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Making Positive Changes
We lead habitual lifestyles. While you may not travel to work the same way everyday or eat the same meal for breakfast everyday, you still have habits like brushing your teeth after every meal or washing your hands every time you use the bathroom. Some habits are considered "good", some "quirky", and others "bad".
Often, the habits you have chosen are a mechanism of coping with something. For instance, emotional eating temporarily dulls the pain or irritation of the situation at hand. By recognizing this expression of yourself, you can begin to replace that habit with a new one that will create more fulfilling results.
This exercise has helped many people change their habits. It is an exercise in getting to know you better and making way for positive change. You will need your pen and journal to get you started. Answer the questions thoughtfully.
Identify and Understand Your Trigger
What happens to get you started? What pushes your buttons? Is it something you can control? If you can control the trigger, start by alleviating it. More likely though, the trigger comes from the outside and is not in your control (save for avoiding certain people).
How does your trigger make you feel? Stressful? Irritated? Crabby? Sad?
How do you respond? Do you lash out or withdraw?
How do you reward yourself? Understand, this is your ‘bad’ habit.
Write each response in your journal to get you thinking clearly about your habit.
Your ‘Bad’ Habit Has Been Good to You
Why have you chosen this habit? How is it rewarding? There is most likely a sensation you are looking for when you indulge in this habit. Does it make you feel free, high, happy, relaxed, in control, vindicated, etc.?
You probably have an image that goes with your reward, which makes this habit work for you. For example, maybe your emotional eating allows you to escape to a Café in Paris, France. While flying off to France may not be feasible at this moment, the sensation of indulging in coffee and pastries is very feasible. Thus, you are rewarding yourself with a small reminder of a lifestyle you desire. Think this concept through and be detailed about your emotions or thoughts.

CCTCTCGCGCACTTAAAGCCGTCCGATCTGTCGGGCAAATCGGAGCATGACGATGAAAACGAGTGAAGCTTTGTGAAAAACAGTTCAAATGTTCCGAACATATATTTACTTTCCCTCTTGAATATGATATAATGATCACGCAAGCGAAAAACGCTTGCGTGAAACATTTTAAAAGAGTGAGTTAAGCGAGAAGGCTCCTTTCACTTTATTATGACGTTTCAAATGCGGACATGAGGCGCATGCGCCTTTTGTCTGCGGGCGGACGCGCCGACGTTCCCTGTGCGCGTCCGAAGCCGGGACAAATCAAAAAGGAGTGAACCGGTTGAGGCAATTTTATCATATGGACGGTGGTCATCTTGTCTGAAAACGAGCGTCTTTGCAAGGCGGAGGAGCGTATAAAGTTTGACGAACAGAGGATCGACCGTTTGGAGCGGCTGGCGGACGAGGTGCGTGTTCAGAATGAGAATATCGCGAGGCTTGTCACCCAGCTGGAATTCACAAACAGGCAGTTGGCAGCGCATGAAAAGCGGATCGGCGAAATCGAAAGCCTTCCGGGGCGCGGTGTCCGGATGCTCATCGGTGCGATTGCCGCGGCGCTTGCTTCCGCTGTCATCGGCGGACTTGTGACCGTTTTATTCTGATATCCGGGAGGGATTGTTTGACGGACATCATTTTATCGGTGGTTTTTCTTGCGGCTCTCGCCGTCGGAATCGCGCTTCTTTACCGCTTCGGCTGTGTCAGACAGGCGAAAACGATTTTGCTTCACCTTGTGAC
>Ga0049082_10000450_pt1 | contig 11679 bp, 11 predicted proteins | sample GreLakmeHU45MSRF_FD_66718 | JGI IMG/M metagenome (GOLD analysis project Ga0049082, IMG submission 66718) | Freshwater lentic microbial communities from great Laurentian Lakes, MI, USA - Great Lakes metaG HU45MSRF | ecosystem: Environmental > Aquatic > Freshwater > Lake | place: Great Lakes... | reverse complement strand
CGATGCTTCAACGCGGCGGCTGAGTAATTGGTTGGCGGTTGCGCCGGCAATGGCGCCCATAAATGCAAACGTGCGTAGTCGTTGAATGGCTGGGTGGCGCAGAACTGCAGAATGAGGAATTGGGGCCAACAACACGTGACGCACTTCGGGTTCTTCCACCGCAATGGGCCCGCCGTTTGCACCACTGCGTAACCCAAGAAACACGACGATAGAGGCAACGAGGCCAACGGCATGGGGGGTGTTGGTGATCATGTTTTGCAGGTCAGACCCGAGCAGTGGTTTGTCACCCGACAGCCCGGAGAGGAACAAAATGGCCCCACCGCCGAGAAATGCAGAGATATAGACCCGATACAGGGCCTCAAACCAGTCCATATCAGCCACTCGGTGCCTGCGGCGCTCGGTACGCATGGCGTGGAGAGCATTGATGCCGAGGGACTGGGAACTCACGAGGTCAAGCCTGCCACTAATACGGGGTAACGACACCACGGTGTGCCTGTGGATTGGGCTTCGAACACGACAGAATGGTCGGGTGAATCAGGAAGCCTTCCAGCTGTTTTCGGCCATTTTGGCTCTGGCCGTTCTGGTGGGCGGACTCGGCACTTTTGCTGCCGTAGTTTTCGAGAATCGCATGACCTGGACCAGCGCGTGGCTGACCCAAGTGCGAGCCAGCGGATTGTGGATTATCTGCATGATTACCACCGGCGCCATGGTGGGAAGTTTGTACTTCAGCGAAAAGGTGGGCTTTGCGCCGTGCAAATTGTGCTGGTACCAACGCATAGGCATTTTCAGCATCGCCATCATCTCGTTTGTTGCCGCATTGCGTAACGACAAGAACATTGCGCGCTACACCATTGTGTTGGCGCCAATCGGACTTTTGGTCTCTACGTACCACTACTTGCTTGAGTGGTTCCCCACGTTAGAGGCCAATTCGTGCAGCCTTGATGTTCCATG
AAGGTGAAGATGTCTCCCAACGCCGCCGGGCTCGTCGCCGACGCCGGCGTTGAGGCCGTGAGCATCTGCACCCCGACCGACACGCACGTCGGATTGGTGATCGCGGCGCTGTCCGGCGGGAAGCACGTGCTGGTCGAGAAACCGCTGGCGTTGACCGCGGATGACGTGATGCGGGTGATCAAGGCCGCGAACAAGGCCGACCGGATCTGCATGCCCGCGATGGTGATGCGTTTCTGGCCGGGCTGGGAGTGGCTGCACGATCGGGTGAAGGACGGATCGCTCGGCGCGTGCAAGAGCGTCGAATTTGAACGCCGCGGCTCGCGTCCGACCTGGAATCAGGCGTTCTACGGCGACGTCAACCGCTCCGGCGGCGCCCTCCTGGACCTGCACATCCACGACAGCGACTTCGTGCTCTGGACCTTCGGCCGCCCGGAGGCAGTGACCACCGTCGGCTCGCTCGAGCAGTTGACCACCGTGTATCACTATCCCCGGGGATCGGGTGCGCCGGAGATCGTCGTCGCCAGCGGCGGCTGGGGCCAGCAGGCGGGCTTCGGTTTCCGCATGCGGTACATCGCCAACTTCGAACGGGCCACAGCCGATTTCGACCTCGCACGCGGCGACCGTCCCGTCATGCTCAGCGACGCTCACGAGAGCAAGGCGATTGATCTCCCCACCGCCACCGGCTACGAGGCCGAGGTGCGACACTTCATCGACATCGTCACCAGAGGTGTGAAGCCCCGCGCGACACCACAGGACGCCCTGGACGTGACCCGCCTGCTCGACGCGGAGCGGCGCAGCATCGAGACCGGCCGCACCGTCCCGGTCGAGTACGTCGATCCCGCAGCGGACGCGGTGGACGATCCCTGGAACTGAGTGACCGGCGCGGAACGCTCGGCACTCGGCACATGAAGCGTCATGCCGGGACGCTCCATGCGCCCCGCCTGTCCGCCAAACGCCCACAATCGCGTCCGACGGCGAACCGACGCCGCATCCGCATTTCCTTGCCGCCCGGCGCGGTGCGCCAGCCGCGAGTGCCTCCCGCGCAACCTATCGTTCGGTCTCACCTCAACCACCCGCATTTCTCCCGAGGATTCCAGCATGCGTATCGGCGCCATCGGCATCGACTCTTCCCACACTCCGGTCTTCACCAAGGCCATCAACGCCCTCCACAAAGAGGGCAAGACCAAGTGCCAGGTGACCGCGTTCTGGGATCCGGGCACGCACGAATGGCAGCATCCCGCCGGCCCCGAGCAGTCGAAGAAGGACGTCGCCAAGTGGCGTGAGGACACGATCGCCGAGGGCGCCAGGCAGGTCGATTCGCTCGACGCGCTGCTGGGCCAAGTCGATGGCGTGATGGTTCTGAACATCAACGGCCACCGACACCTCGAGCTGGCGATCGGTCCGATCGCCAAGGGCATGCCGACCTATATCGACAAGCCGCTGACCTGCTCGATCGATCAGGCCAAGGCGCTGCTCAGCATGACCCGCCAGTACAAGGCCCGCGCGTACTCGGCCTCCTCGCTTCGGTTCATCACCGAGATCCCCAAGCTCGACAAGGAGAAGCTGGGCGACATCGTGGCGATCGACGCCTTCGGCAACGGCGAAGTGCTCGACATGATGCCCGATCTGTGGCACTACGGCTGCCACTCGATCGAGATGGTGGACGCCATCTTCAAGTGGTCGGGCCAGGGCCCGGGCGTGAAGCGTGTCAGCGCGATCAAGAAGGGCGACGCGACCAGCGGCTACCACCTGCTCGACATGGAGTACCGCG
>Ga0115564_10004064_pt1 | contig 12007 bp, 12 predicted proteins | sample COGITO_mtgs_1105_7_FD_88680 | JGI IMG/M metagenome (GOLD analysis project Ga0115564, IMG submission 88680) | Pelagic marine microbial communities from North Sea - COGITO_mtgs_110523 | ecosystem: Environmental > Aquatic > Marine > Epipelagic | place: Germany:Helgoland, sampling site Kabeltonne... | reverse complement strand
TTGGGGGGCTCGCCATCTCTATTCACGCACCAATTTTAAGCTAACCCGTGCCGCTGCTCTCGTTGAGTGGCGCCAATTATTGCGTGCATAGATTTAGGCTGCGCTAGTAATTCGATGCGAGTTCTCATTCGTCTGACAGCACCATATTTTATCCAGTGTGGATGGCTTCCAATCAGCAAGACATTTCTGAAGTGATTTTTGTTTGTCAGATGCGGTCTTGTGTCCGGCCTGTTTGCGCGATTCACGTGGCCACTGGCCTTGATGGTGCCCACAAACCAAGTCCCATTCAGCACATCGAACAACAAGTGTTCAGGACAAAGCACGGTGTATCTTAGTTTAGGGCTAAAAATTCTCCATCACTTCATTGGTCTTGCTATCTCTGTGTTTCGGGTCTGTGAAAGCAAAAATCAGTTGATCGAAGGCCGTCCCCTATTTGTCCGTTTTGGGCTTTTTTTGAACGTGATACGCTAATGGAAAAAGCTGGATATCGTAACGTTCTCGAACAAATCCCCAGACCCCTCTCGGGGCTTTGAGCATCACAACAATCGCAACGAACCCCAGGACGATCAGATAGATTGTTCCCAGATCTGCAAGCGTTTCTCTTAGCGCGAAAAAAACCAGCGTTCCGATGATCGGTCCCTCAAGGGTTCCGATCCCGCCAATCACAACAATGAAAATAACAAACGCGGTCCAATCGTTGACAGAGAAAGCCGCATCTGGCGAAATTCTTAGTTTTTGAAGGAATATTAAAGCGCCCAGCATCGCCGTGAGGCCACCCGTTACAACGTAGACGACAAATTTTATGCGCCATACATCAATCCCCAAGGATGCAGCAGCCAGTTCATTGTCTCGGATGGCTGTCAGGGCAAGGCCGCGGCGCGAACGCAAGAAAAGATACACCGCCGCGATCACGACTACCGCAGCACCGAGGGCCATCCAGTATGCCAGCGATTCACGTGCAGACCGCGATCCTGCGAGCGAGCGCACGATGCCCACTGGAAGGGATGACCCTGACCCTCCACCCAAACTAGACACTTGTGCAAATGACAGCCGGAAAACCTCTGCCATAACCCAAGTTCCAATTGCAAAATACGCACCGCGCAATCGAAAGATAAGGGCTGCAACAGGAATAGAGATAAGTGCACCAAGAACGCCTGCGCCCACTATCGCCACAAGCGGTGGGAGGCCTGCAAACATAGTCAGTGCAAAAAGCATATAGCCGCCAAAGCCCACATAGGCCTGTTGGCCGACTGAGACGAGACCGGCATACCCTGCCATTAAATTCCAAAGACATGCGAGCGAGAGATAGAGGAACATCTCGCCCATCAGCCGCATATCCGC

Remember your old habit most likely works. While eating pastries might be causing weight gain, the habit still managed to bring you some temporary peace of mind. So, why do you want to change it? What is it that you do not like, that has come as a result of this habit? Weight gain, an inability to rest, addictions, etc.
Create Positive Reinforcement
Go back to what triggers the unwanted habit. What is it that you really want in response to the trigger? What result are you looking for? Are you looking for stress relief, inspiration, excitement, control, expression, etc.? Think of the result in the positive. In other words, you really want to be calm, instead of you do not want to be stressed. You want to speak out instead of you do not want to cower.
Create a positive image of what you want. Visualize it daily or post it on a vision board. See yourself with a confident posture. Feel yourself being strong and grounded or relaxed and calm. Whenever you visualize or see the result you are after, experience the emotion that it evokes in you.
Ignore the desire to undo the damage of the old habit, because that, again, is a negative reinforcement. In other words, ignore the desire to focus on getting rid of the weight and stay focused on creating a new, healthier habit that still allows you to manage your stress.
Decide on a new enjoyable and healthy thing you could do to get to the results you desire? This is your reward. It needs to be enjoyable for your psyche to adapt it as the replacement habit. This new habit should also be feasible. For example, stretching, meditating, or walking can be enjoyable. Make certain that they are also feasible. If traffic jams stress you, can you stretch or go for a walk when you reach your destination? Do you have time available to manage any one of these options when the need arises? Instead of inflicting pain upon yourself, could you get to the gym and hit a punching bag. Better yet, maybe you could purchase a beanbag or 'at-home' punching bag for quicker, more instant results.
Create a Trigger Mechanism
Create a trigger mechanism you can control. Right now, breathe deeply and become present. Speak to your inner conscious. Bring together your thumb with your pointer and middle finger tips. Tell ‘YOU’, that anytime you make this motion, you will again be still, in an instant, allowing you to make a transition to your new healthier habit. Say this to ‘YOU’ with conviction. Own it and use it.
Every morning, for the next 30 days, remind yourself of your new trigger mechanism and what it will do for you. From this day on, every time your trigger occurs, use your trigger mechanism to put your mind in a space to indulge in the new healthier habit.
This exercise is effective. Sit down, alone, and commit to being honest with yourself and making positive change.
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